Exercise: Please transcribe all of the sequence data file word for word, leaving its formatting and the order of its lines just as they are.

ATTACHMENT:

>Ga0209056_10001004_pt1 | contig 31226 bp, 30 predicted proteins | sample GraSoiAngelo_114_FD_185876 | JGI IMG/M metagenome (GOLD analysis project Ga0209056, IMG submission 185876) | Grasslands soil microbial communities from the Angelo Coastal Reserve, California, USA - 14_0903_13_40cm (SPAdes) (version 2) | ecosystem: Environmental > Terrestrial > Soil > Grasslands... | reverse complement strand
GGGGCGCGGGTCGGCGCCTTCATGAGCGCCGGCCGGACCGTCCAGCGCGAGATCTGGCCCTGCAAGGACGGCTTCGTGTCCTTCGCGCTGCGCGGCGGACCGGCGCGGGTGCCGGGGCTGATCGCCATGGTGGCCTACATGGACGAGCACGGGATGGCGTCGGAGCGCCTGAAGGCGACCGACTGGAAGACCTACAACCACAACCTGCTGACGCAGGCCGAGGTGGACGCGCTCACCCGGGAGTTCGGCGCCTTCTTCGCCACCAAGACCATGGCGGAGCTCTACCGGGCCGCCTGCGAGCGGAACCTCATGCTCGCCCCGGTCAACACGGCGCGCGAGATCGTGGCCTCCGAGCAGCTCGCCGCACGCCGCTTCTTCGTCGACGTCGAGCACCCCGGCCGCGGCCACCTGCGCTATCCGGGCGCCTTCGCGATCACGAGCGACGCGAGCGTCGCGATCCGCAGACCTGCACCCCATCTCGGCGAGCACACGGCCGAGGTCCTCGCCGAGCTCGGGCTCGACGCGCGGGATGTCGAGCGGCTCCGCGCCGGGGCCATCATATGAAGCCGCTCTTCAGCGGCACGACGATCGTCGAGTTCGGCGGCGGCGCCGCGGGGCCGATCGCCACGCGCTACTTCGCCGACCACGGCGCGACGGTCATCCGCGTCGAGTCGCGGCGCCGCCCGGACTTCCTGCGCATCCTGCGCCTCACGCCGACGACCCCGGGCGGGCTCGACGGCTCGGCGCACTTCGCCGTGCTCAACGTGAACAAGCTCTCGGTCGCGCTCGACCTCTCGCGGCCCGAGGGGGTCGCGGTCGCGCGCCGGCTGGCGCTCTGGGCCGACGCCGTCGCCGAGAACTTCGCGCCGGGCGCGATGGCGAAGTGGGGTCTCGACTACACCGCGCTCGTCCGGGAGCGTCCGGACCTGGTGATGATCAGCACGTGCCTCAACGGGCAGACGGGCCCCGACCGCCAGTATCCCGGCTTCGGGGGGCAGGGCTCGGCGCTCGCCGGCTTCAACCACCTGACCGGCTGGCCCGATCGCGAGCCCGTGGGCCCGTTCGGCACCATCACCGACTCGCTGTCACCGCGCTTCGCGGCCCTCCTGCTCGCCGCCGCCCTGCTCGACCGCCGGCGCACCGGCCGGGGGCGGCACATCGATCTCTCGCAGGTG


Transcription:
>Ga0209056_10001004_pt1 | contig 31226 bp, 30 predicted proteins | sample GraSoiAngelo_114_FD_185876 | JGI IMG/M metagenome (GOLD analysis project Ga0209056, IMG submission 185876) | Grasslands soil microbial communities from the Angelo Coastal Reserve, California, USA - 14_0903_13_40cm (SPAdes) (version 2) | ecosystem: Environmental > Terrestrial > Soil > Grasslands... | reverse complement strand
GGGGCGCGGGTCGGCGCCTTCATGAGCGCCGGCCGGACCGTCCAGCGCGAGATCTGGCCCTGCAAGGACGGCTTCGTGTCCTTCGCGCTGCGCGGCGGACCGGCGCGGGTGCCGGGGCTGATCGCCATGGTGGCCTACATGGACGAGCACGGGATGGCGTCGGAGCGCCTGAAGGCGACCGACTGGAAGACCTACAACCACAACCTGCTGACGCAGGCCGAGGTGGACGCGCTCACCCGGGAGTTCGGCGCCTTCTTCGCCACCAAGACCATGGCGGAGCTCTACCGGGCCGCCTGCGAGCGGAACCTCATGCTCGCCCCGGTCAACACGGCGCGCGAGATCGTGGCCTCCGAGCAGCTCGCCGCACGCCGCTTCTTCGTCGACGTCGAGCACCCCGGCCGCGGCCACCTGCGCTATCCGGGCGCCTTCGCGATCACGAGCGACGCGAGCGTCGCGATCCGCAGACCTGCACCCCATCTCGGCGAGCACACGGCCGAGGTCCTCGCCGAGCTCGGGCTCGACGCGCGGGATGTCGAGCGGCTCCGCGCCGGGGCCATCATATGAAGCCGCTCTTCAGCGGCACGACGATCGTCGAGTTCGGCGGCGGCGCCGCGGGGCCGATCGCCACGCGCTACTTCGCCGACCACGGCGCGACGGTCATCCGCGTCGAGTCGCGGCGCCGCCCGGACTTCCTGCGCATCCTGCGCCTCACGCCGACGACCCCGGGCGGGCTCGACGGCTCGGCGCACTTCGCCGTGCTCAACGTGAACAAGCTCTCGGTCGCGCTCGACCTCTCGCGGCCCGAGGGGGTCGCGGTCGCGCGCCGGCTGGCGCTCTGGGCCGACGCCGTCGCCGAGAACTTCGCGCCGGGCGCGATGGCGAAGTGGGGTCTCGACTACACCGCGCTCGTCCGGGAGCGTCCGGACCTGGTGATGATCAGCACGTGCCTCAACGGGCAGACGGGCCCCGACCGCCAGTATCCCGGCTTCGGGGGGCAGGGCTCGGCGCTCGCCGGCTTCAACCACCTGACCGGCTGGCCCGATCGCGAGCCCGTGGGCCCGTTCGGCACCATCACCGACTCGCTGTCACCGCGCTTCGCGGCCCTCCTGCTCGCCGCCGCCCTGCTCGACCGCCGGCGCACCGGCCGGGGGCGGCACATCGATCTCTCGCAGGTG